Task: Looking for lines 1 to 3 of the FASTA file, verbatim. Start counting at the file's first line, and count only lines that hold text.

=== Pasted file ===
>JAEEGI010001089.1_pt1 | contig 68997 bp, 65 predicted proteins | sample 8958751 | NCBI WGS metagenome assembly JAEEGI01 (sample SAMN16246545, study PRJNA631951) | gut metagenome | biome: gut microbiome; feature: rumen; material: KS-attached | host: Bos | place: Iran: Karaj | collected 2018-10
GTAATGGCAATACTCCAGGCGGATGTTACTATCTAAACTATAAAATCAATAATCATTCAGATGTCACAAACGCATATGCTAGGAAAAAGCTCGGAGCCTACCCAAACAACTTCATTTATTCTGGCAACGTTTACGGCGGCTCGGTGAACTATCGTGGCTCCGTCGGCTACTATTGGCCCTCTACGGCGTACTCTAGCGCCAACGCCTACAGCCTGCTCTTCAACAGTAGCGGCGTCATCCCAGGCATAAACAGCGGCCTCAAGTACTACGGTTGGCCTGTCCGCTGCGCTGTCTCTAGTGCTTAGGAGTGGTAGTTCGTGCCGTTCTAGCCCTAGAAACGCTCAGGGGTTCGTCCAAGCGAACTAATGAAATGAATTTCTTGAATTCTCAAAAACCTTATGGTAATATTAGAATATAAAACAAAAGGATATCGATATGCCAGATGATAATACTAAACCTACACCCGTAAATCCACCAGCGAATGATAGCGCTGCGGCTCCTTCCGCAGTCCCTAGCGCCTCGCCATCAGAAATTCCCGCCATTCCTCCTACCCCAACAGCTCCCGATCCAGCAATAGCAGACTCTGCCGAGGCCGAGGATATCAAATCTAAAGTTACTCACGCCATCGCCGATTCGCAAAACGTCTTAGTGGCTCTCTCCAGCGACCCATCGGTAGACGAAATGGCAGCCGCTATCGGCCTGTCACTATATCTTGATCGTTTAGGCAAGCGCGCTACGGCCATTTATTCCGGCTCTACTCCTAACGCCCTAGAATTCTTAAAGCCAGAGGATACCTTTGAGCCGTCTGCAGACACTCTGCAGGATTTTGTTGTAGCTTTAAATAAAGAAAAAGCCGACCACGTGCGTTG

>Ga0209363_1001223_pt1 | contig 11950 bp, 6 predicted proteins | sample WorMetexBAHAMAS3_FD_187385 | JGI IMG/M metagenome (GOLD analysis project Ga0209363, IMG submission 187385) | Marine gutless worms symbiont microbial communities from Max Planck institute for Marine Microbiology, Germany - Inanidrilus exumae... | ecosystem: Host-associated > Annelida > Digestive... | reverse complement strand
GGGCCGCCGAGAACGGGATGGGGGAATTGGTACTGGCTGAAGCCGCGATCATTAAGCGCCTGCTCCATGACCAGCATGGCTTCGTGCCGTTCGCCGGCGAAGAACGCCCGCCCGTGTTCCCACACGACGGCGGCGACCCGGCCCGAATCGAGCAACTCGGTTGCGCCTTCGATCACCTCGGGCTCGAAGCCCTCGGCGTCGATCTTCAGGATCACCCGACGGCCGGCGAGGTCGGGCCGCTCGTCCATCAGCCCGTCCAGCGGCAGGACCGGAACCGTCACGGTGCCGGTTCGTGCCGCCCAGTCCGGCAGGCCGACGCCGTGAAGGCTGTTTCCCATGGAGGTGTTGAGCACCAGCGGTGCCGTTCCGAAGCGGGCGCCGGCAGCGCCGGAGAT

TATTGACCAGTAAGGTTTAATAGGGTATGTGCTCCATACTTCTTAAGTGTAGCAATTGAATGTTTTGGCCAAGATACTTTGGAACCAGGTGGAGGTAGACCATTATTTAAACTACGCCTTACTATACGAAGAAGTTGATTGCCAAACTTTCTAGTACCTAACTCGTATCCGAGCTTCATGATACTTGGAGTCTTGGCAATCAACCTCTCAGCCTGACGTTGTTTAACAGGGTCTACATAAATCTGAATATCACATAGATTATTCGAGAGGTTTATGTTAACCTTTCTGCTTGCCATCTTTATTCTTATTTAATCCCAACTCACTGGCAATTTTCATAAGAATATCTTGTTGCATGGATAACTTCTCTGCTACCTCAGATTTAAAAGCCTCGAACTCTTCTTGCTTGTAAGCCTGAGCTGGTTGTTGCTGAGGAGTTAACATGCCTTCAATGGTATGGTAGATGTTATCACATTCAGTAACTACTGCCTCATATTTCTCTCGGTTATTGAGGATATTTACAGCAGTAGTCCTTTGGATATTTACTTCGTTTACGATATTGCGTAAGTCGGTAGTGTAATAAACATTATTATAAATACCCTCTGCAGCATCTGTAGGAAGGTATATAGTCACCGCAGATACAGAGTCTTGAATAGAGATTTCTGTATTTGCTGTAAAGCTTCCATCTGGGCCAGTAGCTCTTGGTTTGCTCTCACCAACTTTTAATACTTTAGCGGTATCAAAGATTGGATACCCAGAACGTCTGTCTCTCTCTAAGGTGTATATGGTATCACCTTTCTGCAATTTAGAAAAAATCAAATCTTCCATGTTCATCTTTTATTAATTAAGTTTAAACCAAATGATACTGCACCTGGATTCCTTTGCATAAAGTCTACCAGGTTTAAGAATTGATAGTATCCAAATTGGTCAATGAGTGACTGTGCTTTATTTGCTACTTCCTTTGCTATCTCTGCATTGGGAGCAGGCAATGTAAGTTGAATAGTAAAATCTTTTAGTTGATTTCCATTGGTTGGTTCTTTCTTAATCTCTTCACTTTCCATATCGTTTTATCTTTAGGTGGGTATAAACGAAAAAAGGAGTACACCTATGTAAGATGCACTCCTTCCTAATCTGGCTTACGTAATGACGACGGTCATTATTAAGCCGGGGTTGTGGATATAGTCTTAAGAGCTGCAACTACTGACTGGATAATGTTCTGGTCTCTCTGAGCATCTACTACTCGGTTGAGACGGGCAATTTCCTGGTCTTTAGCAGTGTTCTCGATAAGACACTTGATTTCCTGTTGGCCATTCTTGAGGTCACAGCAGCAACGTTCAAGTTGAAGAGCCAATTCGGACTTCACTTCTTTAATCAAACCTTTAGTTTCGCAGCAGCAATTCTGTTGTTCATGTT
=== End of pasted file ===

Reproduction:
>JAEEGI010001089.1_pt1 | contig 68997 bp, 65 predicted proteins | sample 8958751 | NCBI WGS metagenome assembly JAEEGI01 (sample SAMN16246545, study PRJNA631951) | gut metagenome | biome: gut microbiome; feature: rumen; material: KS-attached | host: Bos | place: Iran: Karaj | collected 2018-10
GTAATGGCAATACTCCAGGCGGATGTTACTATCTAAACTATAAAATCAATAATCATTCAGATGTCACAAACGCATATGCTAGGAAAAAGCTCGGAGCCTACCCAAACAACTTCATTTATTCTGGCAACGTTTACGGCGGCTCGGTGAACTATCGTGGCTCCGTCGGCTACTATTGGCCCTCTACGGCGTACTCTAGCGCCAACGCCTACAGCCTGCTCTTCAACAGTAGCGGCGTCATCCCAGGCATAAACAGCGGCCTCAAGTACTACGGTTGGCCTGTCCGCTGCGCTGTCTCTAGTGCTTAGGAGTGGTAGTTCGTGCCGTTCTAGCCCTAGAAACGCTCAGGGGTTCGTCCAAGCGAACTAATGAAATGAATTTCTTGAATTCTCAAAAACCTTATGGTAATATTAGAATATAAAACAAAAGGATATCGATATGCCAGATGATAATACTAAACCTACACCCGTAAATCCACCAGCGAATGATAGCGCTGCGGCTCCTTCCGCAGTCCCTAGCGCCTCGCCATCAGAAATTCCCGCCATTCCTCCTACCCCAACAGCTCCCGATCCAGCAATAGCAGACTCTGCCGAGGCCGAGGATATCAAATCTAAAGTTACTCACGCCATCGCCGATTCGCAAAACGTCTTAGTGGCTCTCTCCAGCGACCCATCGGTAGACGAAATGGCAGCCGCTATCGGCCTGTCACTATATCTTGATCGTTTAGGCAAGCGCGCTACGGCCATTTATTCCGGCTCTACTCCTAACGCCCTAGAATTCTTAAAGCCAGAGGATACCTTTGAGCCGTCTGCAGACACTCTGCAGGATTTTGTTGTAGCTTTAAATAAAGAAAAAGCCGACCACGTGCGTTG

>Ga0209363_1001223_pt1 | contig 11950 bp, 6 predicted proteins | sample WorMetexBAHAMAS3_FD_187385 | JGI IMG/M metagenome (GOLD analysis project Ga0209363, IMG submission 187385) | Marine gutless worms symbiont microbial communities from Max Planck institute for Marine Microbiology, Germany - Inanidrilus exumae... | ecosystem: Host-associated > Annelida > Digestive... | reverse complement strand